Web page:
Samar, like most of the freelance Palestinian photographers and journalists, did not have protective gear because of the prohibitive cost and as such items are not available for purchase in Gaza. Her only protection at the time was the cooking pot she wore strapped to her head as an improvised helmet and a blue plastic garbage bag with the words “Press” taped to it that she wrapped around the middle of her body. She could only hope that Israeli forces would see her makeshift gear through the scopes of their weapons and identify her as a member of the media and not a protestor.
Samar felt compelled to prioritize her safety in order to continue covering the conflict and in 2016 she applied to the Marie Colvin Foundation that supplied her with a proper flak jacket and helmet.
In 2018, I often found myself together with Samar documenting the weekly violent March of Return protests held along the Gaza Israel. Just before the protests would start, many Palestinian colleagues prayed on the ground for the Friday noon prayer – and because they were so fearful that they could be wounded or killed while carrying out their duties. I often experienced difficulty sleeping the night before covering the protests especially after witnessing so many horrific leg injuries from Israeli live ammunition that often ended with limb amputations.
According to the UN, all told 214 Palestinians, including 46 children and two Palestinian journalists were killed. Over 36,100 were wounded, journalists also among them.
During the most recent 11 days of fighting between Israel and Hamas this May, Samar worked day and night on assignment for The New York Times. At one point she received a call from her crying children that a bomb hit their home. When she rushed home, she and her family had to evacuate their home after an Israeli missile struck their neighbor’s house and damaged the roof of her home. She quickly moved her children to safety with relatives but struggled with the thought that her own children could be under the rubble like the ones she had documented herself. One of her toughest emotional challenges was turning her lens on her own relatives who were killed. After photographing her own sister and cousins crying, embraced them and wept together mourning her own family’s tragedy. Samar focused her lens on the horrific impact on the civilians. Her images, both intimate and shocking, also capture and convey the dignity of her subjects.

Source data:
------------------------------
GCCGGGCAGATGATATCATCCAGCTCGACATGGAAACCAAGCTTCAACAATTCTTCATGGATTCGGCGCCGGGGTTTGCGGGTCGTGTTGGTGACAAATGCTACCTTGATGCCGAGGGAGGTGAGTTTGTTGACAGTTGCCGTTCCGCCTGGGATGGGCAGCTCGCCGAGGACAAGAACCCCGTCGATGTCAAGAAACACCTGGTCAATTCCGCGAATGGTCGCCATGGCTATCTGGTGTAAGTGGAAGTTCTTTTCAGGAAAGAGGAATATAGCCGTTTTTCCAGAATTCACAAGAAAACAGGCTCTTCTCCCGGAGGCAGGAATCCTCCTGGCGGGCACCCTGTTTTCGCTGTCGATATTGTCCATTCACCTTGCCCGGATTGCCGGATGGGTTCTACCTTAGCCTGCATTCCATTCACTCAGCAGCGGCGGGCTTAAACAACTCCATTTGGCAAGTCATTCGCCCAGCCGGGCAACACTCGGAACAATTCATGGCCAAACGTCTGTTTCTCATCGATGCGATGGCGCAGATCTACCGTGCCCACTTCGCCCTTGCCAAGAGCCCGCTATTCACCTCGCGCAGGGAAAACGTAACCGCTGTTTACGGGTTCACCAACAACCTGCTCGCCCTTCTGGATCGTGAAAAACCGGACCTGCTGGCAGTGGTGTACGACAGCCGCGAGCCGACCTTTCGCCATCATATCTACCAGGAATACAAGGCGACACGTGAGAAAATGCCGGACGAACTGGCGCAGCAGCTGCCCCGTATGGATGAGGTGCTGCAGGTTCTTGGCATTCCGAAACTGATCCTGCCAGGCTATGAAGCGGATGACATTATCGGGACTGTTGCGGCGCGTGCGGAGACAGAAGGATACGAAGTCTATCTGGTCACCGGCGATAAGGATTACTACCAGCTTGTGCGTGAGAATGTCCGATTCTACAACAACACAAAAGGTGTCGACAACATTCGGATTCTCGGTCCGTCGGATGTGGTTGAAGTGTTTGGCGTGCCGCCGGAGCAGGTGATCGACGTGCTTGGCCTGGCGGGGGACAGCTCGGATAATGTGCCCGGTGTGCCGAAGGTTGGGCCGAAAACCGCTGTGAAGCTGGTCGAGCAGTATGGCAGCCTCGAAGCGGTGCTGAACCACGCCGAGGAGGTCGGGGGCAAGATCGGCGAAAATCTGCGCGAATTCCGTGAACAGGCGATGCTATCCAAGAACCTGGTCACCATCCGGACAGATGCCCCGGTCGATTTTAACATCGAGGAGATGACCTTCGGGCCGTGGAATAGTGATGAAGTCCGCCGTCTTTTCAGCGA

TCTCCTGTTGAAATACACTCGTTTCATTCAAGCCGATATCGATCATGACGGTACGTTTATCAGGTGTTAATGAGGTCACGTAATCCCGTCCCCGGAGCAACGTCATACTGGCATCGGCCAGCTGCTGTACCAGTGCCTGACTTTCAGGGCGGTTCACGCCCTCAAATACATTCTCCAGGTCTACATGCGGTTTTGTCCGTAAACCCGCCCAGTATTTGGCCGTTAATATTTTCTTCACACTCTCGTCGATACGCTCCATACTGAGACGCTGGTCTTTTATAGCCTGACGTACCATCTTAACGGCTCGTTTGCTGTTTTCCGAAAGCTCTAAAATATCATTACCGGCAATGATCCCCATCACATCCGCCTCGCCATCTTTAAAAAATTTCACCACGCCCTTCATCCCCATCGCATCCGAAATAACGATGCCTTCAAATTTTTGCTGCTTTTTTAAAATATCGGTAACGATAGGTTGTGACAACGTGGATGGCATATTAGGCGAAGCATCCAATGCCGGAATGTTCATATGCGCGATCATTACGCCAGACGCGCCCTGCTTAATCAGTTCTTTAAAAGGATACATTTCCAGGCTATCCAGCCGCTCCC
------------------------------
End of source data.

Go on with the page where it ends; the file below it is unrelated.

One of her photographs shows an Israeli Mk-84 2,000-pound air-dropped bomb that did not explode in the middle of a bed in a Palestinian home. Other images show family members in the destruction of their homes and mourning dead relatives.
I have been covering the hardships of the Gaza Strip for over three decades and as the inaugural winner of the Anja Niedringhaus Courage in Photojournalism Award, I strongly support and stand proud to nominate Samar Abu Elouf. I believe she is an excellent candidate and well-deserving of this award. I have always been able to carry out my work knowing that if I wanted to or needed, I can leave Gaza for safety. But that’s not the case for Samar and her family who do not have the freedom of movement as I do. She is also dealing with the psychological impact of the violence on her own children which has been another battlefront for her as one of her daughter’s nearly fell into a deep depression because of the psychological impact of living with war that even reached their own home.
The Anja Niedringhaus Courage in Photojournalism Award and support of the IWMF would make an immeasurable impact on her life, of her family financially, and on the global community of photojournalists by honoring her work with the prestige she has truly earned.
I know that Anja and her family would be proud to have Samar carry on Anja’s legacy.